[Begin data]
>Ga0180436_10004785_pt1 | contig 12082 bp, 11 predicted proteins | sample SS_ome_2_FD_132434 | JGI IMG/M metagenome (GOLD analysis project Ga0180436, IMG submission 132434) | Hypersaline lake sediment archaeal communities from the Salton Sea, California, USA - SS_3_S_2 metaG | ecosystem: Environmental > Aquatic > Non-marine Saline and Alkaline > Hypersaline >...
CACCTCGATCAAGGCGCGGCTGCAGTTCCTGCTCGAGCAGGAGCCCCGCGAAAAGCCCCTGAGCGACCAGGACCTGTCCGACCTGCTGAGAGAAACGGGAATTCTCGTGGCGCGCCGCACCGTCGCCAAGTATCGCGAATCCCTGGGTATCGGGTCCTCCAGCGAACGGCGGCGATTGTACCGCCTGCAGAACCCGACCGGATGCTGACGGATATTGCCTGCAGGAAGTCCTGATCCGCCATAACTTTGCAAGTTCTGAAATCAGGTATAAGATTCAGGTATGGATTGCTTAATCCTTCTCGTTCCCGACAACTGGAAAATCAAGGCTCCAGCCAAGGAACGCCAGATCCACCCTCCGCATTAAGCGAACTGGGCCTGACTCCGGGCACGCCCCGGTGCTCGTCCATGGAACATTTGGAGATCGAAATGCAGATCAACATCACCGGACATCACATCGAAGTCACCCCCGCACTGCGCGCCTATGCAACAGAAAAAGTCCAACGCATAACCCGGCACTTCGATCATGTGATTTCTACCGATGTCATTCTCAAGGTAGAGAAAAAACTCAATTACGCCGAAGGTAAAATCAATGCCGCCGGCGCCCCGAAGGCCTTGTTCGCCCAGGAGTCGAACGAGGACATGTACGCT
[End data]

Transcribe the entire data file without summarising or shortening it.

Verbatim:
>Ga0180436_10004785_pt1 | contig 12082 bp, 11 predicted proteins | sample SS_ome_2_FD_132434 | JGI IMG/M metagenome (GOLD analysis project Ga0180436, IMG submission 132434) | Hypersaline lake sediment archaeal communities from the Salton Sea, California, USA - SS_3_S_2 metaG | ecosystem: Environmental > Aquatic > Non-marine Saline and Alkaline > Hypersaline >...
CACCTCGATCAAGGCGCGGCTGCAGTTCCTGCTCGAGCAGGAGCCCCGCGAAAAGCCCCTGAGCGACCAGGACCTGTCCGACCTGCTGAGAGAAACGGGAATTCTCGTGGCGCGCCGCACCGTCGCCAAGTATCGCGAATCCCTGGGTATCGGGTCCTCCAGCGAACGGCGGCGATTGTACCGCCTGCAGAACCCGACCGGATGCTGACGGATATTGCCTGCAGGAAGTCCTGATCCGCCATAACTTTGCAAGTTCTGAAATCAGGTATAAGATTCAGGTATGGATTGCTTAATCCTTCTCGTTCCCGACAACTGGAAAATCAAGGCTCCAGCCAAGGAACGCCAGATCCACCCTCCGCATTAAGCGAACTGGGCCTGACTCCGGGCACGCCCCGGTGCTCGTCCATGGAACATTTGGAGATCGAAATGCAGATCAACATCACCGGACATCACATCGAAGTCACCCCCGCACTGCGCGCCTATGCAACAGAAAAAGTCCAACGCATAACCCGGCACTTCGATCATGTGATTTCTACCGATGTCATTCTCAAGGTAGAGAAAAAACTCAATTACGCCGAAGGTAAAATCAATGCCGCCGGCGCCCCGAAGGCCTTGTTCGCCCAGGAGTCGAACGAGGACATGTACGCT